How Much Evidence Is Enough?

February 11, 2011

If it doesn’t directly impact clinical care, is it still worth doing? That’s the question I was recently asked while speaking to a physician group.

(Before I go any further, let me say that I welcome having my beliefs questioned. It’s one of the benefits of being able to travel all around the country and interact with so many wonderful people. I have many opportunities to learn and to become better.)

Anyway, a physician in the room stated that he did not believe the patient satisfaction survey was of much value due to the fact that it does not impact clinical outcomes. He also felt that a patient could be very satisfied, yet not receive good clinical care.

Let me address the second comment first. I agree. It is possible for patients to rate their care high in a survey and still not receive great clinical care. This is where an organization’s values come in. I don’t know of any organization that feels good if patient satisfaction is high and quality is not.

The inverse is also true. Many times an organization’s clinical quality can be excellent but other issues can lead patients to feel they did not receive excellent clinical care.

My comment the other day to a group of physicians in an academic medical center was, “Let’s have the patient’s perception of care match the clinical quality you are providing.”

Now, let’s go back to the challenge that started this blog entry: My first attempt to link the survey to the issue of clinical care was to read the questions. How well was your pain managed? How well were your needs responded to? How well were your questions answered? How well were things explained to you? How well were your home care instructions explained? I explained that I feel each of these can impact clinical care.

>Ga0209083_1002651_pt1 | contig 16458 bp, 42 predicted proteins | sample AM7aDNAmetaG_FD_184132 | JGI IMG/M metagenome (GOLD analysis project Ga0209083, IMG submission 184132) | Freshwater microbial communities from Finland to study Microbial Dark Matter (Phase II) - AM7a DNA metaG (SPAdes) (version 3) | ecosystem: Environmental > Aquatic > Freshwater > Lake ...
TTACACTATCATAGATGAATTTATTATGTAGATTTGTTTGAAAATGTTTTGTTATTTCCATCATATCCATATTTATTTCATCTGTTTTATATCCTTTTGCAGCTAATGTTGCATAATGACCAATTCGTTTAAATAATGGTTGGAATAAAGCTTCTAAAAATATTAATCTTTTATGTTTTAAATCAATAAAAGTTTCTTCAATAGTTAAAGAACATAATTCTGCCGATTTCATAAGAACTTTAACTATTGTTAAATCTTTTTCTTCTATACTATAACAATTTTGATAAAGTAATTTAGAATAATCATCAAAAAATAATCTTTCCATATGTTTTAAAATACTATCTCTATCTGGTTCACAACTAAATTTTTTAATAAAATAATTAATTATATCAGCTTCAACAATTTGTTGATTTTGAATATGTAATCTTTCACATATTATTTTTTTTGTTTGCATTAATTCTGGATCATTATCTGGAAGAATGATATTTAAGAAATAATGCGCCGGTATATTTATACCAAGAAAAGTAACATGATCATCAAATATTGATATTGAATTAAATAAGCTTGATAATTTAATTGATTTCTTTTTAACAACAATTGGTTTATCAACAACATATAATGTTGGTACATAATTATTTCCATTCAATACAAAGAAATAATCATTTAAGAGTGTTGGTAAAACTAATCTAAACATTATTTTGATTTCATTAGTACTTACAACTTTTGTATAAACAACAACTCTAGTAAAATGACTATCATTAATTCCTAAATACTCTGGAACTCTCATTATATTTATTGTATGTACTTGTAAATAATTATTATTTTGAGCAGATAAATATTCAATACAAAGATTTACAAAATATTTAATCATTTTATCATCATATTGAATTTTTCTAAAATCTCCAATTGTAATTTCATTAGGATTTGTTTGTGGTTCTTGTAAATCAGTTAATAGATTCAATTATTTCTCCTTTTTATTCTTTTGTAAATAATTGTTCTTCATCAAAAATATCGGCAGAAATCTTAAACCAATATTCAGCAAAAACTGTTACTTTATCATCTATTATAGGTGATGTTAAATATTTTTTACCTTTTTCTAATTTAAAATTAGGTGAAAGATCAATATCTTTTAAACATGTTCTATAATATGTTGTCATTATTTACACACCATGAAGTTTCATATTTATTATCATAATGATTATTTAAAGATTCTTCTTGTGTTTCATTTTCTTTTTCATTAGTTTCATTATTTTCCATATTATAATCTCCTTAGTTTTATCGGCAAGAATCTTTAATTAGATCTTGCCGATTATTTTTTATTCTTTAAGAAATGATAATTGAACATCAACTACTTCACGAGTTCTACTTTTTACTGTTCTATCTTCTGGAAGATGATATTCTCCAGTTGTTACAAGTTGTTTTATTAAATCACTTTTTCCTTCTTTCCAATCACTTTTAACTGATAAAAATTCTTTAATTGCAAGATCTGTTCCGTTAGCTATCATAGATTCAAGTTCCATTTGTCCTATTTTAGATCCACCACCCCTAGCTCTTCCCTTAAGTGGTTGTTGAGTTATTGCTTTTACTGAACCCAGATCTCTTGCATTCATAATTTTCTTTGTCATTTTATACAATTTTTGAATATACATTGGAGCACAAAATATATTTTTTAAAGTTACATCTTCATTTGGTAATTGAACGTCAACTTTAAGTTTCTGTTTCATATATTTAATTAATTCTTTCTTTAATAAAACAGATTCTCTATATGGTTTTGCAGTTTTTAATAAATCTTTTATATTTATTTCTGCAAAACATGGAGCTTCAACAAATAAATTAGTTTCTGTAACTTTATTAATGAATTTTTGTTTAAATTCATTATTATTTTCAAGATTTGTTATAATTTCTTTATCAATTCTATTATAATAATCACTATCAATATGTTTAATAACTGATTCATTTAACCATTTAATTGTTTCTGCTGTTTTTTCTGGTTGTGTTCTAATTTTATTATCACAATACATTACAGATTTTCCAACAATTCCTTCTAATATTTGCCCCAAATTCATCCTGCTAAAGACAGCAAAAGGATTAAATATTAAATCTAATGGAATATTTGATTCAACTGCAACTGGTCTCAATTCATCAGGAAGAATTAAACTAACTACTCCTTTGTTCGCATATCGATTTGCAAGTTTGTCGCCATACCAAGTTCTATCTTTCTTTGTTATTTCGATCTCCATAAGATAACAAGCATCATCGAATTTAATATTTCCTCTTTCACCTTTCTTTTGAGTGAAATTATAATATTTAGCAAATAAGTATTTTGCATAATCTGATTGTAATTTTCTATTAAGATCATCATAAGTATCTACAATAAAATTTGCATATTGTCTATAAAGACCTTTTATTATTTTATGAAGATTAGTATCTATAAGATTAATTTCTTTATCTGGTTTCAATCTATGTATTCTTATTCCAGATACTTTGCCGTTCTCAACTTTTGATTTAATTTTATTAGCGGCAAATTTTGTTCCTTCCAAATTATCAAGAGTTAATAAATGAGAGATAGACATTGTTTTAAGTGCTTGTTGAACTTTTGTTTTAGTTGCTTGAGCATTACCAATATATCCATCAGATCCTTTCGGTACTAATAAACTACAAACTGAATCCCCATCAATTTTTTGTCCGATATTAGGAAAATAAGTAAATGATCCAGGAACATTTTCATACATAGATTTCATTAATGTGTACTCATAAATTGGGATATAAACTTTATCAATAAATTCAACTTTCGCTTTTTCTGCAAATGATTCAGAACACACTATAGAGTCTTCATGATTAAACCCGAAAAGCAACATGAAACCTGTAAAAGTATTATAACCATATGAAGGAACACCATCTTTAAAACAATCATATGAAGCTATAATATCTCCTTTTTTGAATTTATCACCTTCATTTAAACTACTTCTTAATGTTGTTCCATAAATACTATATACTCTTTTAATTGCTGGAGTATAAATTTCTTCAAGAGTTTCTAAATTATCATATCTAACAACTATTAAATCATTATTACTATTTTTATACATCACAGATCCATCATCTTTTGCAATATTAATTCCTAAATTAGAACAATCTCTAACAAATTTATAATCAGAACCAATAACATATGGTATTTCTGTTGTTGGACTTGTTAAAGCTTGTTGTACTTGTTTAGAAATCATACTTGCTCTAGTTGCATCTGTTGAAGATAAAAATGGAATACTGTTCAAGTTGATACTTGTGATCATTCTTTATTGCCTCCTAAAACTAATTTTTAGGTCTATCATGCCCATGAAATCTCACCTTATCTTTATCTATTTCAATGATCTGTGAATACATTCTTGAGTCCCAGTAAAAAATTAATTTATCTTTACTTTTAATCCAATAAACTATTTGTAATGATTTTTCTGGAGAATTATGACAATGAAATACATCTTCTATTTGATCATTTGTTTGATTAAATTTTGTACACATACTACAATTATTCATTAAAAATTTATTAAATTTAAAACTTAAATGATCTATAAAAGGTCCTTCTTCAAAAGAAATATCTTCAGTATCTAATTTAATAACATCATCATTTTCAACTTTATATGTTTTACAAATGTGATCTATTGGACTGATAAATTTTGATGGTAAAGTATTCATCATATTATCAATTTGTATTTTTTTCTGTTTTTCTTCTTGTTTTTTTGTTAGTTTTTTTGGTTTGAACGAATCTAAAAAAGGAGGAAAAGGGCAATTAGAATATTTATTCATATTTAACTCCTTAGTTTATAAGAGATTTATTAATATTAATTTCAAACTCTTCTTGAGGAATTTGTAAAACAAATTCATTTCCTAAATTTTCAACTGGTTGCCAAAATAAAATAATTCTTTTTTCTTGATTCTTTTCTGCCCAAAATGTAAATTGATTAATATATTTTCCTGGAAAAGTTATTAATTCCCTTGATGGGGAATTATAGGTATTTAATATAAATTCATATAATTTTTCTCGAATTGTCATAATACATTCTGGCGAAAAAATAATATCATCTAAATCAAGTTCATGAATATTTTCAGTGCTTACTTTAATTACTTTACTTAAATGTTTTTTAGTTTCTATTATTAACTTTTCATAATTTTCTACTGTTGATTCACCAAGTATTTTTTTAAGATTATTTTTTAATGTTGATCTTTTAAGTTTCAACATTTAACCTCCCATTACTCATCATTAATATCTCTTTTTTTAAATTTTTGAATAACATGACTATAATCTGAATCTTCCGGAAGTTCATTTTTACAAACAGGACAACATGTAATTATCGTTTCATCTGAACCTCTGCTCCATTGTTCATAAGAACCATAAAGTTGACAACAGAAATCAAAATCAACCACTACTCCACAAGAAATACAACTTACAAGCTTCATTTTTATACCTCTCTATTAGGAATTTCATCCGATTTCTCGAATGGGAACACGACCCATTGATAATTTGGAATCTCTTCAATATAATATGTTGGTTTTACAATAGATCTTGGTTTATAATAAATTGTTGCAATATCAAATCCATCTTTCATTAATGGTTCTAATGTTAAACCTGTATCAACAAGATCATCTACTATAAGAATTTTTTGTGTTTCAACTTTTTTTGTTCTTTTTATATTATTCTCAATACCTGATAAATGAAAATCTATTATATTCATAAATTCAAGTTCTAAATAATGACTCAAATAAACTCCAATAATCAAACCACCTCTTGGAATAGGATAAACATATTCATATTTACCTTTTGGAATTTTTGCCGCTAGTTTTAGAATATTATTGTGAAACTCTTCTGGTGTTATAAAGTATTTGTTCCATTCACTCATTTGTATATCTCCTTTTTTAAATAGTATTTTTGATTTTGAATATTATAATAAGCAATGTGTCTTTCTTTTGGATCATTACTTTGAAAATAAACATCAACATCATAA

The physician disagreed, stating that these issues still may not change the clinical outcome. I then said, “So if a patient’s clinical outcome will not be impacted, then you don’t want your patient’s pain managed? Nor call lights answered?” The physician answered that of course he would want these steps to be taken.

That’s when it hit me. While I can connect the dots and also show more research that indicates a connection between patient satisfaction and clinical outcomes, the evidence really isn’t the point. There are times when even if actions do not impact the clinical outcome, certain behaviors and actions still need to be done.

Hospice caregivers do great work. Do their efforts change the clinical outcome? My first grandchild was stillborn. While the care and support given to my son and daughter-in-law did not change the clinical outcome, were they worthwhile? Yes, without a doubt.

Why do some people fight making some basic changes? I can’t take inventory for others, but based on years of experience, I do have some observations of my own.

For some people, it has to do with not being comfortable. If I am asked to do something that I am not comfortable doing and can come up with a reason not to do it, I have found a way to stay in my comfort zone. For others, I believe it is the fear of failure. They would rather not try at all than try and fail. I believe this is one reason best practices are hard to transfer in healthcare.

Some people may feel they are the voice for others. Have you ever noticed when someone is pushing back, he or she may often say, “Everyone,” “Most people,” or “Others,” rather than coming out and saying, “Here is how I feel.” Still others may feel they need more data before they can make a change.

It’s that last group of people, the data-seekers, who bring me back to the point. How much evidence is enough to make a change worthwhile?

I have come to this conclusion: There are times in life when we do the behavior even though there is not overwhelming research data to support it. We do it because it is the right thing to do. I can think of no reason more powerful than that one.

Sincerely,

Quint Studer

Quint Studer, CEO
Studer Group
http://www.studergroup.com/

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16 Responses to “How Much Evidence Is Enough?”

  1. DenEllen Coldiron Says:

    Excellent

  2. Tim Staker Says:

    I agree with you whole heartedly about the importance of values.

    It seems that the physicians you spoke to were simply looking at the physical well-being of the patient while not seeing the importance of the emotional and spiritual well being of the patient. One of our core values is treating the patient wholistically. Patient satisfaction encompases the whole patient and her/his well being.

  3. Deryl Long Says: